Wednesday, September 28, 2011

Al Qaeda unhappy with Ahmadinejad's 9/11 conspiracy theories

The 9/11 Commission, in its June 16, 2004, report concluded that Al Qaeda and the Iranian regime had maintained close ties with one another well before the 9/11 attacks - as far back as 1991.

The report also went on to say that, "Between eight and ten of the fourteen" hijackers involved in the 9/11 attacks "passed through Iran in the period from October 2000 to February 2001". According to the aforementioned report, "Iran had a history of allowing Al Qaeda members to enter and exit Iran across the Afghan border. This practice dated back to October 2000."

And, according to a US State Department report, Iran's Qods Force have been training the Afghan Taliban on the use of small unit tactics, small arms, explosives, and indirect fire ammunition, rocket propelled grenades, mortar rounds, 107mm rockets, and plastic explosives.

Additionally, the New York Times reported several months ago that the US Treasury Dept. had asserted that "the Iranian government had entered into an agreement with operatives of" Al Qaeda and "was allowing the country [of Iran] to be used as a transit point for funneling money and people from the Persian Gulf to Pakistan and Afghanistan."

Hence, in light of Al Qaeda's close ties to the Iranian regime, it is not surprising that Iranian President Mahmoud Ahmadinejad would assert - in his speech to the UN General Assembly last week - that the Bush administration, and not Al Qaeda, was behind the 9/11 attacks.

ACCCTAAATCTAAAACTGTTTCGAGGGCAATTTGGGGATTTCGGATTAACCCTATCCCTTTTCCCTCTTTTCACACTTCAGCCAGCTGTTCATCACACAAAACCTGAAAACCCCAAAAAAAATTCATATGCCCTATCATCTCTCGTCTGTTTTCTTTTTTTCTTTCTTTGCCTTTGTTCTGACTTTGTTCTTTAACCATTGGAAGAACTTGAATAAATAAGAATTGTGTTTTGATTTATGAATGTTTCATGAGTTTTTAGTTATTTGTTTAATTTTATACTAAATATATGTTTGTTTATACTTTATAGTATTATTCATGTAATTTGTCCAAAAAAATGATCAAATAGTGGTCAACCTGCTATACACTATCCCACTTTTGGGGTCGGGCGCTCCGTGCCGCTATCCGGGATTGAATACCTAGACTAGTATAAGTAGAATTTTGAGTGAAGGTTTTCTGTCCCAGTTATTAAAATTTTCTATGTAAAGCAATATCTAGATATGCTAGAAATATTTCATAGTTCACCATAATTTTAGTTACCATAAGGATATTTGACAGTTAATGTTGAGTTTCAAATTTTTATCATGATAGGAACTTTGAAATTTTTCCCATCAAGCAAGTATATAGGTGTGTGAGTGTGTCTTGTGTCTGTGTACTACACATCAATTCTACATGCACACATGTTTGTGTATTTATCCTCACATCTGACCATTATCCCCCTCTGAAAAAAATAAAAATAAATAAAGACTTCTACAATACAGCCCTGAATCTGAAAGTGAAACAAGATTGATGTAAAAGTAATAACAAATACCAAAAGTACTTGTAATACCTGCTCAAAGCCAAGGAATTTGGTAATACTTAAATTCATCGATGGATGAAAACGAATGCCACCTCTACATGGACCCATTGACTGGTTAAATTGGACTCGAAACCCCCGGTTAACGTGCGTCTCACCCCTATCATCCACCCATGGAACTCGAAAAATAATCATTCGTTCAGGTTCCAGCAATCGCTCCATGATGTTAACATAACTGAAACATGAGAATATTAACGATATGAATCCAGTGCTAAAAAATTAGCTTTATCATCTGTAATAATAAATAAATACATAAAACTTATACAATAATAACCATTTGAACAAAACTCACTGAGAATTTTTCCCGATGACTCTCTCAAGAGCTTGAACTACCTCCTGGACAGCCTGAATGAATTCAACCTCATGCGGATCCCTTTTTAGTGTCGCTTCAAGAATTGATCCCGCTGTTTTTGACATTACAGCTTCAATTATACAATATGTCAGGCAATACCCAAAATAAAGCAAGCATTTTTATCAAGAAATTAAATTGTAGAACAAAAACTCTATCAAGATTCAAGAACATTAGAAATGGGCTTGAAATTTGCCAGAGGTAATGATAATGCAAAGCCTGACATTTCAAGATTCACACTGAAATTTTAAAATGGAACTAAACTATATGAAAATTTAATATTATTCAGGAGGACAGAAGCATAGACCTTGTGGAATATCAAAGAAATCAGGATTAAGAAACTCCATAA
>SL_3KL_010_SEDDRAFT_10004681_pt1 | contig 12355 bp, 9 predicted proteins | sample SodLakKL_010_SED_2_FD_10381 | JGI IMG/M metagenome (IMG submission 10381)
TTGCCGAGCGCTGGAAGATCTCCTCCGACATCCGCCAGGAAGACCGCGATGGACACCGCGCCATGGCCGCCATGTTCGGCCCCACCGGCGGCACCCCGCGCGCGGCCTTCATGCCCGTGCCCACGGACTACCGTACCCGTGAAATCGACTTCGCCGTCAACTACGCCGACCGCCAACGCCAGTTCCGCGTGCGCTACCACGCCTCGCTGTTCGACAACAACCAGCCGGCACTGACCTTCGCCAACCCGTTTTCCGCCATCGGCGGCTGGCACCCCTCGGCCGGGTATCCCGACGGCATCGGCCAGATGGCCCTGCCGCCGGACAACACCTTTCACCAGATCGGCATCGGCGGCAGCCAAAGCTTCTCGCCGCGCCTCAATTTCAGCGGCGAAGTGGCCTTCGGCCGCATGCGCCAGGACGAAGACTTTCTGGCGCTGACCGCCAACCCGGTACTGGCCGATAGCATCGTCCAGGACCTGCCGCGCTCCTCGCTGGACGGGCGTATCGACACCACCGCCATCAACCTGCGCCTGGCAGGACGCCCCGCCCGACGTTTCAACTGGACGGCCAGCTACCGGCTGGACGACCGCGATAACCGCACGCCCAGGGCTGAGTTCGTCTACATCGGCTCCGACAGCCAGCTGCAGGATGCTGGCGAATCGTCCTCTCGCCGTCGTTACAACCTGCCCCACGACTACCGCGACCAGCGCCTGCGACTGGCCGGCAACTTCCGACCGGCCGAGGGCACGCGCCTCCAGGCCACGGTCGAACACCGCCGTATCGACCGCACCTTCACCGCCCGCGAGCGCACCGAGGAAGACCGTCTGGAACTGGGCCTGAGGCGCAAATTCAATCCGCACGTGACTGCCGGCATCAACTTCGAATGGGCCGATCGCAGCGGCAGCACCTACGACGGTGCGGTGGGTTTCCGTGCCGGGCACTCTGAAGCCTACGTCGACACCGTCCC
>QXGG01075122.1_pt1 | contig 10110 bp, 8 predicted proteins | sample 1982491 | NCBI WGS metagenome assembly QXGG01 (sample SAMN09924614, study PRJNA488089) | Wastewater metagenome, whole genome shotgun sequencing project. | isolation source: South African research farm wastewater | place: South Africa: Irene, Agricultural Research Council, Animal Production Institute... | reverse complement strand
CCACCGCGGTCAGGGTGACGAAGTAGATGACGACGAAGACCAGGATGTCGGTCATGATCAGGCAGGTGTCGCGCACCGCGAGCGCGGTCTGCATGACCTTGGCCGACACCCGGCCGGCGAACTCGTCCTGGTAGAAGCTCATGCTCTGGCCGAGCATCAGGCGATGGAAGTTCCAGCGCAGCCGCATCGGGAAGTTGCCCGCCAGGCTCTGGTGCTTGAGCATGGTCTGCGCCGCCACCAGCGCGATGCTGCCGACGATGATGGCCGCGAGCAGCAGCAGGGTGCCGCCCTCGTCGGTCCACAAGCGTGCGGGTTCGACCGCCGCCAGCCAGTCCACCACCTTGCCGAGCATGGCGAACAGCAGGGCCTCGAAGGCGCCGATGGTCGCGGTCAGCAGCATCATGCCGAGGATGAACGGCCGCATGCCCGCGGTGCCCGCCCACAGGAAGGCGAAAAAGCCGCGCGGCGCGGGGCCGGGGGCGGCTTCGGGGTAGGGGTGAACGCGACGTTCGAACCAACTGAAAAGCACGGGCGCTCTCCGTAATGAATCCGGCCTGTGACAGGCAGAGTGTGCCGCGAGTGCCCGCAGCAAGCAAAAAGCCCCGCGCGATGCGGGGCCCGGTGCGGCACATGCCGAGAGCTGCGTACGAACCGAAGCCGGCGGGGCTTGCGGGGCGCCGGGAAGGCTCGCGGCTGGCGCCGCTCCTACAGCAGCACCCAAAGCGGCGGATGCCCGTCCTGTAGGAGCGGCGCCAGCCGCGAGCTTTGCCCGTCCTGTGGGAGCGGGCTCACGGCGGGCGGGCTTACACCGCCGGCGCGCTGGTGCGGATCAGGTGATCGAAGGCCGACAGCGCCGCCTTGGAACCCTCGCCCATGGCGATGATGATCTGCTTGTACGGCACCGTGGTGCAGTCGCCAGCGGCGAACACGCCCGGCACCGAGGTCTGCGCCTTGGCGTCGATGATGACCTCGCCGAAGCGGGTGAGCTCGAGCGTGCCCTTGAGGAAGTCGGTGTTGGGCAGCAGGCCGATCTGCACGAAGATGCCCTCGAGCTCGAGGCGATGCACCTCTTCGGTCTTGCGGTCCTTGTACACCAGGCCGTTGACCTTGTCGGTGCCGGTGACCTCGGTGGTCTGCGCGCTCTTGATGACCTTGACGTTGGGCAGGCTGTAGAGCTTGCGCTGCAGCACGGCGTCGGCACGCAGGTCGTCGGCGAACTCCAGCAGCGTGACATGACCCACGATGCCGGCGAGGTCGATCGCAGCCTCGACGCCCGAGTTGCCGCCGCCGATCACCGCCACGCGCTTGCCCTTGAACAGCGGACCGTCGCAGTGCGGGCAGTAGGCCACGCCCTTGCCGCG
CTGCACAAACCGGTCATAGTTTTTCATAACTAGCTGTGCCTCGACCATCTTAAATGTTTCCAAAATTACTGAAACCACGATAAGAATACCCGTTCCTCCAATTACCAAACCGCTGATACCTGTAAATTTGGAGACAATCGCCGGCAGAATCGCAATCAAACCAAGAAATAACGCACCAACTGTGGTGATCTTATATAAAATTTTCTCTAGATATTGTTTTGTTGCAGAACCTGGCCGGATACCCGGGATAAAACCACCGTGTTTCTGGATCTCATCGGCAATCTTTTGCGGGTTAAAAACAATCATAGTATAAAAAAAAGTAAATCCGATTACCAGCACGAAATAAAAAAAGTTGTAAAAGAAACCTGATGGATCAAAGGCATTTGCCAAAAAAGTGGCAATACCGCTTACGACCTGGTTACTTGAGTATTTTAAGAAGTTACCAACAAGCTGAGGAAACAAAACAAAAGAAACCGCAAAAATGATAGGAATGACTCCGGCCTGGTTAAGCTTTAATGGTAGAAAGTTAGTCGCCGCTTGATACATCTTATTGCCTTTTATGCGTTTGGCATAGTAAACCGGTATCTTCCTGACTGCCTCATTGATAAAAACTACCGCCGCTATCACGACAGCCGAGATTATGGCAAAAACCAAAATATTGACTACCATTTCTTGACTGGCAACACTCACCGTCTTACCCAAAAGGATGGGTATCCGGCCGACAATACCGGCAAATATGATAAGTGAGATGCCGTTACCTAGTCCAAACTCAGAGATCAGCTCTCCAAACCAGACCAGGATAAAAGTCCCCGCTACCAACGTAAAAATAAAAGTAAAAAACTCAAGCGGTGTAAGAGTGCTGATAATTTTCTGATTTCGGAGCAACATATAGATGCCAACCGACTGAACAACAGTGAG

Nevertheless, while Mr. Ahmadinejad, in his UN remarks, certainly had Al Qaeda's best interest in mind, his terrorist allies were not impressed. Quite the contrary, they were deeply offended that the Iranian President was discrediting their work.

In the latest edition of Al-Qaeda's online magazine, in a section entitled, 'Iran and the Conspiracy Theories', the terrorist organization expressed its displeasure with Mr. Ahmadinejad's remarks.

"The Iranian Government has professed on the tongue of its president Ahmadinejad that it does not believe that Al Qaeda was behind 9/11, but rather, the US Government," the terrorists wrote in their online magazine. "So we may ask the question: why would Iran ascribe to such a ridiculous belief that stands in the face of all logic and evidence?"

Al Qaeda is clearly puzzled by Mr. Ahmadinejad's remarks, which reminds me of the following parody - from 2008:


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